These funds are provided by the VA through 3 different parts of the Aid & Attendance pension.


Basic Pension / Improved Income – for healthy veterans over the age of 65 with low incomes

Aid & Attendance – for veterans over the age of 65 that require assistance with their activities of daily living

Housebound – for veterans with a disability rating of 100% that prevents them from leaving their home, but does not have to be related to their military service.


These pensions provide up to $25,500 a year to qualified veterans or their surviving spouses to pay for their home care.

Texas Veteran Care helps Veterans and their families collect the funds needed for their home care.

Care Such As:

Personal Care and Assistance

Meal Preparation & Diet Planning

Bathing, restroom activities, grooming, personal hygiene, dressing, walking, etc.

Nutritious & delicius meals, diet planning with dietary restrictions, feeding, clean up, etc.

Light Housekeeping & Domestic Duties

Home cleaning, laundry, linen changes, caring for pets, etc.

Medication Management

Reminders, supervision, pill box organization, daily log, etc.

Transportation & Errands

Schedule planning and assistance (visits, appointments, errands, outings, etc.)

Companionship & Recreation

Conversation and entertainment (assistance with reading, hobbies, walks in the park, etc.)

Services Such As:

Services Such As:


About the Texas Veteran Care Program

Aid & Attendance Pension Explained

The Aid & Attendance Pension offered by the VA can be a bit confusing. It is one Pension that is broken down into three parts/levels.

  1. Basic Pension / Improved Income – for healthy (and unhealthy) veterans over the age of 65 with low incomes
  2. Aid & Attendance – for veterans over the age of 65 that require assistance with their activities of daily living
  3. Housebound – for veterans with a disability rating of 100% that prevents them from leaving their home, but does not have to be related to their military service.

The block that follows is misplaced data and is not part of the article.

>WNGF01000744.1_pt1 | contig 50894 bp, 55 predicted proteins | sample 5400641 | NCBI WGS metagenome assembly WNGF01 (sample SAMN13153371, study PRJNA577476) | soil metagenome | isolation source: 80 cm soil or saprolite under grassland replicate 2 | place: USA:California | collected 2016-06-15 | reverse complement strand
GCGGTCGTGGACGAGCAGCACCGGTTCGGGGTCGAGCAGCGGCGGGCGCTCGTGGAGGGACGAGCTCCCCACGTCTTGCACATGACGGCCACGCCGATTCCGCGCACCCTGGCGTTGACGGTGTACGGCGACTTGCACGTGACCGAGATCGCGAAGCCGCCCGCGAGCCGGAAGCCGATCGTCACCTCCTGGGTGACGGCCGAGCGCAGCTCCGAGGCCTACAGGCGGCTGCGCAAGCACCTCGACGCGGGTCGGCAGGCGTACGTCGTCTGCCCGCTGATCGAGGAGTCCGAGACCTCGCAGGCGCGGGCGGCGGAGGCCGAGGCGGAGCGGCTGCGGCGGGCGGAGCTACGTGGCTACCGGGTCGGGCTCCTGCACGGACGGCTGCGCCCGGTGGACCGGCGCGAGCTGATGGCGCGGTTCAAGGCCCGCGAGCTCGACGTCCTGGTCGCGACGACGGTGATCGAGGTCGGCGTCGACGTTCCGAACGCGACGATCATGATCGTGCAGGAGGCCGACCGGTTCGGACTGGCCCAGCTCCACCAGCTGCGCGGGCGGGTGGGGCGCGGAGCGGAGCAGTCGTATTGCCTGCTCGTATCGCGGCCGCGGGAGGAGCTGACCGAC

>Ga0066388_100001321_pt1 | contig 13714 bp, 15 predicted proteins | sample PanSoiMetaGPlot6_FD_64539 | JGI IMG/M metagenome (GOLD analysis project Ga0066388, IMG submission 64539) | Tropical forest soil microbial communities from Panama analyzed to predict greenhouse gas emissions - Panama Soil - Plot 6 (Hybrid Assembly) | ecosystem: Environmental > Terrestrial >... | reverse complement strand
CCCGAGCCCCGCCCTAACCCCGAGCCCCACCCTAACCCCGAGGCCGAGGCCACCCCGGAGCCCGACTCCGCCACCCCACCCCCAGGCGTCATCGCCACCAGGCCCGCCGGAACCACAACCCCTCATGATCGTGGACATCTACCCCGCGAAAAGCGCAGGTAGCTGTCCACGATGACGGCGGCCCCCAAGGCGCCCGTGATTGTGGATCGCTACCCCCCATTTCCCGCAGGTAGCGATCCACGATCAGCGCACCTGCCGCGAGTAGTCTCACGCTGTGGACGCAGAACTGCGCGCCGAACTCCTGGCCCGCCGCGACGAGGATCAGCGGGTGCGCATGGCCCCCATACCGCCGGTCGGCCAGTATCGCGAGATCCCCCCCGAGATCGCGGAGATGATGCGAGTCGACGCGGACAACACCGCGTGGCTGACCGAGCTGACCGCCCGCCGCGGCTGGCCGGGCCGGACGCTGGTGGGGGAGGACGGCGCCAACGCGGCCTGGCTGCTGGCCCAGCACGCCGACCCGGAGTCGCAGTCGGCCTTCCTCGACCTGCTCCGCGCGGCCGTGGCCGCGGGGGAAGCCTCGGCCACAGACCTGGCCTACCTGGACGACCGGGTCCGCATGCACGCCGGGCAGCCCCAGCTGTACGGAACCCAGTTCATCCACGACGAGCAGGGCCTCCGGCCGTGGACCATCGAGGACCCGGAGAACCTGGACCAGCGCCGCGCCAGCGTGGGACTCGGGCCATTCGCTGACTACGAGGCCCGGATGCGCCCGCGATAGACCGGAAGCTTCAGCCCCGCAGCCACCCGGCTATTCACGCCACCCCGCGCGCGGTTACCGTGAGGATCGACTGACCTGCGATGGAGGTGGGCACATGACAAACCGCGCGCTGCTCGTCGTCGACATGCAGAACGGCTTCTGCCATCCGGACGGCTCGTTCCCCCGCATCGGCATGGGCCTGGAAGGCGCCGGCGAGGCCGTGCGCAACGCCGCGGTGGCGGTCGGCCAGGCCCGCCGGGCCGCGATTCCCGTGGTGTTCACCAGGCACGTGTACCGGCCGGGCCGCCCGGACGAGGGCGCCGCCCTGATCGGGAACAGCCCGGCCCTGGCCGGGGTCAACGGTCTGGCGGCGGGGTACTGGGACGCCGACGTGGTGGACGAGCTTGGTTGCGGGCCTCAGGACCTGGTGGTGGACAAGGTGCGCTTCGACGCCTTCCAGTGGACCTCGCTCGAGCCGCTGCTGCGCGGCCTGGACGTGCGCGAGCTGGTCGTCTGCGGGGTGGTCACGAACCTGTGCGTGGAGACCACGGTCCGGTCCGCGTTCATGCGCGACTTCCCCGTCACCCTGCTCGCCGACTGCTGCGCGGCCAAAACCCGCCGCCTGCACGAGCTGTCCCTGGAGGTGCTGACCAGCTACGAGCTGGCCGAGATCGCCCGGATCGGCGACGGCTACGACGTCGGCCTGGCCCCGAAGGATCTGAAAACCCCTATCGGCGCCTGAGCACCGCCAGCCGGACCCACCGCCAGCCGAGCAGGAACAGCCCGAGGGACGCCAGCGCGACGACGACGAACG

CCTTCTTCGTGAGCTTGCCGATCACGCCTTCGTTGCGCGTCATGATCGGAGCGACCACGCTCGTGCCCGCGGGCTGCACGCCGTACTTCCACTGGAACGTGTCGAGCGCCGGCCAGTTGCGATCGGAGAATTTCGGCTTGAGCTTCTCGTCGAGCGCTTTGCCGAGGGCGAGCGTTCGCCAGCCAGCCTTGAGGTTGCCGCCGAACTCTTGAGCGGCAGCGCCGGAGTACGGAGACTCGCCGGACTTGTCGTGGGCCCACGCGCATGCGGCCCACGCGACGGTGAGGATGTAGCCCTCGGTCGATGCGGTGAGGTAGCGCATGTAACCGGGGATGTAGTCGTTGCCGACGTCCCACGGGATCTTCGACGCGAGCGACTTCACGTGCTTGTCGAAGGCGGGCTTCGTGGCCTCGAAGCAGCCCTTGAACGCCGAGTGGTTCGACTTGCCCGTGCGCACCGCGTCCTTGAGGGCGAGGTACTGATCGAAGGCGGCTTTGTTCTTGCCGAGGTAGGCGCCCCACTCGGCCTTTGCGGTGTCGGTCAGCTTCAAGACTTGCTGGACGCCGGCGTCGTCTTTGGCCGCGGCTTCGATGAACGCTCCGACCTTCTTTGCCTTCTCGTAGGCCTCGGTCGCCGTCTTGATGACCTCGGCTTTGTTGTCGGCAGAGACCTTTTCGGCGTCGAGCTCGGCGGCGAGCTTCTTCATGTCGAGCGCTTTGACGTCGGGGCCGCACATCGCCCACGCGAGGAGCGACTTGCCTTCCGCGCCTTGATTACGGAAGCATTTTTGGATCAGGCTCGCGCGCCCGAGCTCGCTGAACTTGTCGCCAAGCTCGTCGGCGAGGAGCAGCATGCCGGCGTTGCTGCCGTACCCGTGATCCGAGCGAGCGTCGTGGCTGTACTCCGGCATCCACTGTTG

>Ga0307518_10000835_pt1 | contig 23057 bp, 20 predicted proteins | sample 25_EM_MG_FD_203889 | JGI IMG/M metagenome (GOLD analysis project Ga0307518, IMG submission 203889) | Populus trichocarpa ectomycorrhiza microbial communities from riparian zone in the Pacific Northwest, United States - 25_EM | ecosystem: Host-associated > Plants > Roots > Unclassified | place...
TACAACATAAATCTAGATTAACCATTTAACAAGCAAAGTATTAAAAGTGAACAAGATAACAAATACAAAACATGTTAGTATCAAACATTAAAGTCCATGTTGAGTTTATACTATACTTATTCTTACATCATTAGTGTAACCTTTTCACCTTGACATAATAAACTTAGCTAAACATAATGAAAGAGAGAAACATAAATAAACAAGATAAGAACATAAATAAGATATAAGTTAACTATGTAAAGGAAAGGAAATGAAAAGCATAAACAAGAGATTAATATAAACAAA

It is often said the Aid & Attendance Pension can be spent on anything, yet the VA literature states the VA can take back the Pension if it is misused or spent incorrectly. As noted, the VA calls all three levels, “The Aid & Attendance” Pension, which causes confusion. The first level, the Basic Pension is broken into two parts. Healthy and Unhealthy Veterans. Healthy Veterans over 65 can qualify for financial support that can be spent on anything if their income is low enough. It is a form of welfare financial support that does not require the VA Medical forms or a Doctor’s signature. Unhealthy Veterans 65 and older, can qualify for financial support as a reimbursement for Medical Expenses. The Unhealthy Basic Pension requires documentation, forms and a Doctor’s signature. (Veteran Caregivers offers a zero interest loan program to help all Veteran’s regardless of income and credit to get started for care now). This proves to the VA you are spending money on medical care, thus the VA provides the funds for you to pay off the loan. The second level of the Aid & Attendance Pension is for Veterans or Spouses over the age of 65 who require assistance with their activities of daily living that will allow them to remain in their home. The VA has a list of daily living activities and the medical expenses required to meet this category and the funds awarded for must be used for expenses related to these requirements. This level requires certain VA Medical applications, documents and a Doctors signature. As noted, the third level is for support of Housebound Veterans or that prevents them from leaving their home. This can be confusing since there are so many rules within the Aid & Attendance Pension that are not explained in a simple way. The professionals on the Veteran Caregivers team understand the legal aspects of the application process which helps to eliminate the miscommunication to the VA. This is VERY important because if you receive the Pension under accidental false pretense or if you use the benefits incorrectly, they can and will stop the benefit and make you repay the pension back in full. An example of what can happen if the funds received are not utilized for the intent that justified them during the application process. We had a Veteran who was not our client, but who came to us for help to correct a situation that occurred. The Veteran had cancer a few years previously, but after treatment, the cancer was in remission. He was now healthy and no longer needed the in-home care he had originally received under the Aid and Attendance Pension. At the time of his cancer, he was receiving $2,000 per month from the VA to pay for an attendant to assist him at home. The problem, he had cancelled his in-home care 18-months previous to when we met, but he was still receiving the Pension. A local VSO officer had told him he could spend that money for whatever he wanted. The confusion behind this Aid and Attendance Pension led to a major financial issue for this Veteran. The reason he was originally qualified to receive the pension is he was spending $2000 per month on medical care. Thus, the VA reimbursed him monthly with the maximum amount of the Pension. The moment he stopped paying for care, he was no longer eligible for that monthly Pension as a reimbursement, but no one had communicated that to him, so he went 18 months spending this money. Now, a part of his Social Security check is going to the VA to pay back for this mistake. To keep our clients from these pitfalls, our staff keeps in constant contact with the family and the Veteran to make sure any changes in the status of the Veteran or Spouse is updated and corrected as required by the VA. It’s not that the original application was done incorrectly, it’s that no one follows up with the Veteran to make sure the Pension is still applicable to the current situation. In most cases, the Veteran will receive a portion of the Aid and Attendance Pension to spend on anything desired and we make sure you have total control of this portion of the Pension since it’s deposited in your account. You may receive the Medical Portion of the Pension as well and we ensure this money is deposited into your Medical Account, to be used for Doctors, In Home Care, Assisted Living, Nursing Homes and other related medical expenses. As your income, assets, and medical condition changes over time, we will update your information to make sure you are getting the most out of this benefit while staying in compliance.